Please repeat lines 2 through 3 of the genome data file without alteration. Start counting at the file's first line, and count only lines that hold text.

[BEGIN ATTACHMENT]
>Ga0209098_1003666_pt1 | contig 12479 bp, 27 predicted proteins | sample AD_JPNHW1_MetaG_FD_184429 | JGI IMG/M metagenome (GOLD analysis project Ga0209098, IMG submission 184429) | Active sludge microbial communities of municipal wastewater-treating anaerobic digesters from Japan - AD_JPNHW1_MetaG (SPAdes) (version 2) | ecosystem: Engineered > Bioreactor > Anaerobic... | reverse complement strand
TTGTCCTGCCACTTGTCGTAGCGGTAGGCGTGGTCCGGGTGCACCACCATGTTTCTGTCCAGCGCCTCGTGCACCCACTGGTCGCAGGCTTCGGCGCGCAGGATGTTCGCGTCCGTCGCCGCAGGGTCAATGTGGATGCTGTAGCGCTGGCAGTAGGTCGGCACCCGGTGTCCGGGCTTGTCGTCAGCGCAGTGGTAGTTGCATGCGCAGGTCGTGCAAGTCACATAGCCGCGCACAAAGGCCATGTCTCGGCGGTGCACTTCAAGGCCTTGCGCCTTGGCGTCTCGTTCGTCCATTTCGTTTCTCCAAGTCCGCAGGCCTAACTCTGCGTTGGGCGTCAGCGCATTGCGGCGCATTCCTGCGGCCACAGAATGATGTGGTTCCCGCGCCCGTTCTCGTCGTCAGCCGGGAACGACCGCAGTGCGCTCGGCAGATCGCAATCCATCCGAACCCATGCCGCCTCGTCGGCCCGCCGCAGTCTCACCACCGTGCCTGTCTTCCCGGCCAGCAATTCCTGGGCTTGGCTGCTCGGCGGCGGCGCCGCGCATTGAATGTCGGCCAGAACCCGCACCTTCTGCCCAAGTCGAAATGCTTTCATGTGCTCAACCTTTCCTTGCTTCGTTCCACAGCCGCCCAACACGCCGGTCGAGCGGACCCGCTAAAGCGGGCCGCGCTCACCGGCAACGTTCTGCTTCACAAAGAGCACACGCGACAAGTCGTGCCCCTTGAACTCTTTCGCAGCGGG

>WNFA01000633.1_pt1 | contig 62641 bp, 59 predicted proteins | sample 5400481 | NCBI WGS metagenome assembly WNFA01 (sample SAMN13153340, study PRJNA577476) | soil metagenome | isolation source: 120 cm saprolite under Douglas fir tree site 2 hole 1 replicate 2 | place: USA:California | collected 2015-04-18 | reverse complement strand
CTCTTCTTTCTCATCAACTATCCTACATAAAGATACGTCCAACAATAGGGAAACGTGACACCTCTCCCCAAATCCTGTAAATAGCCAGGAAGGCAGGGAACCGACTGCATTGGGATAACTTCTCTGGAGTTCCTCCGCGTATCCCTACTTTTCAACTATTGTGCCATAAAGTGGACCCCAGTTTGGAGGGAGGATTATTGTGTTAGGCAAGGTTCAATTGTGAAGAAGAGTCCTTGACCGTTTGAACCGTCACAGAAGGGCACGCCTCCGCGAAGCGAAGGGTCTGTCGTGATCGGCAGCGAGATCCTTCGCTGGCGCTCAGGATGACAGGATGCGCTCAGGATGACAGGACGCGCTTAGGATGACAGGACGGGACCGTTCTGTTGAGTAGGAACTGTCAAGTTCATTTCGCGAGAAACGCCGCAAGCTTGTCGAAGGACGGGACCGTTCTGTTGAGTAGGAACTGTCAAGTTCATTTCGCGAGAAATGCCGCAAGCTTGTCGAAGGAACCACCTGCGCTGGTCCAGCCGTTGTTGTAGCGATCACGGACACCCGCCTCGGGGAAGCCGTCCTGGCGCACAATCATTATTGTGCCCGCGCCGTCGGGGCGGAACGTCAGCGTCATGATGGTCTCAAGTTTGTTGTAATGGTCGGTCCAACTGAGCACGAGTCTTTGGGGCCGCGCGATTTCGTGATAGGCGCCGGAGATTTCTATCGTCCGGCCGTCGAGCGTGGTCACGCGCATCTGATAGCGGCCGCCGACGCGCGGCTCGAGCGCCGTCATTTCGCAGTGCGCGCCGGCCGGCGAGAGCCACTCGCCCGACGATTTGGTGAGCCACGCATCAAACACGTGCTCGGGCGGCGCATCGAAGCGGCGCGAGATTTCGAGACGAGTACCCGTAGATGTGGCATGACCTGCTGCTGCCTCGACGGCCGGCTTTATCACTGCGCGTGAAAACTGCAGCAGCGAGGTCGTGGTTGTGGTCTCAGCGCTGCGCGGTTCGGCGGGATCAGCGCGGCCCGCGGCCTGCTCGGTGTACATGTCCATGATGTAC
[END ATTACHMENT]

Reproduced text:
TTGTCCTGCCACTTGTCGTAGCGGTAGGCGTGGTCCGGGTGCACCACCATGTTTCTGTCCAGCGCCTCGTGCACCCACTGGTCGCAGGCTTCGGCGCGCAGGATGTTCGCGTCCGTCGCCGCAGGGTCAATGTGGATGCTGTAGCGCTGGCAGTAGGTCGGCACCCGGTGTCCGGGCTTGTCGTCAGCGCAGTGGTAGTTGCATGCGCAGGTCGTGCAAGTCACATAGCCGCGCACAAAGGCCATGTCTCGGCGGTGCACTTCAAGGCCTTGCGCCTTGGCGTCTCGTTCGTCCATTTCGTTTCTCCAAGTCCGCAGGCCTAACTCTGCGTTGGGCGTCAGCGCATTGCGGCGCATTCCTGCGGCCACAGAATGATGTGGTTCCCGCGCCCGTTCTCGTCGTCAGCCGGGAACGACCGCAGTGCGCTCGGCAGATCGCAATCCATCCGAACCCATGCCGCCTCGTCGGCCCGCCGCAGTCTCACCACCGTGCCTGTCTTCCCGGCCAGCAATTCCTGGGCTTGGCTGCTCGGCGGCGGCGCCGCGCATTGAATGTCGGCCAGAACCCGCACCTTCTGCCCAAGTCGAAATGCTTTCATGTGCTCAACCTTTCCTTGCTTCGTTCCACAGCCGCCCAACACGCCGGTCGAGCGGACCCGCTAAAGCGGGCCGCGCTCACCGGCAACGTTCTGCTTCACAAAGAGCACACGCGACAAGTCGTGCCCCTTGAACTCTTTCGCAGCGGG

>WNFA01000633.1_pt1 | contig 62641 bp, 59 predicted proteins | sample 5400481 | NCBI WGS metagenome assembly WNFA01 (sample SAMN13153340, study PRJNA577476) | soil metagenome | isolation source: 120 cm saprolite under Douglas fir tree site 2 hole 1 replicate 2 | place: USA:California | collected 2015-04-18 | reverse complement strand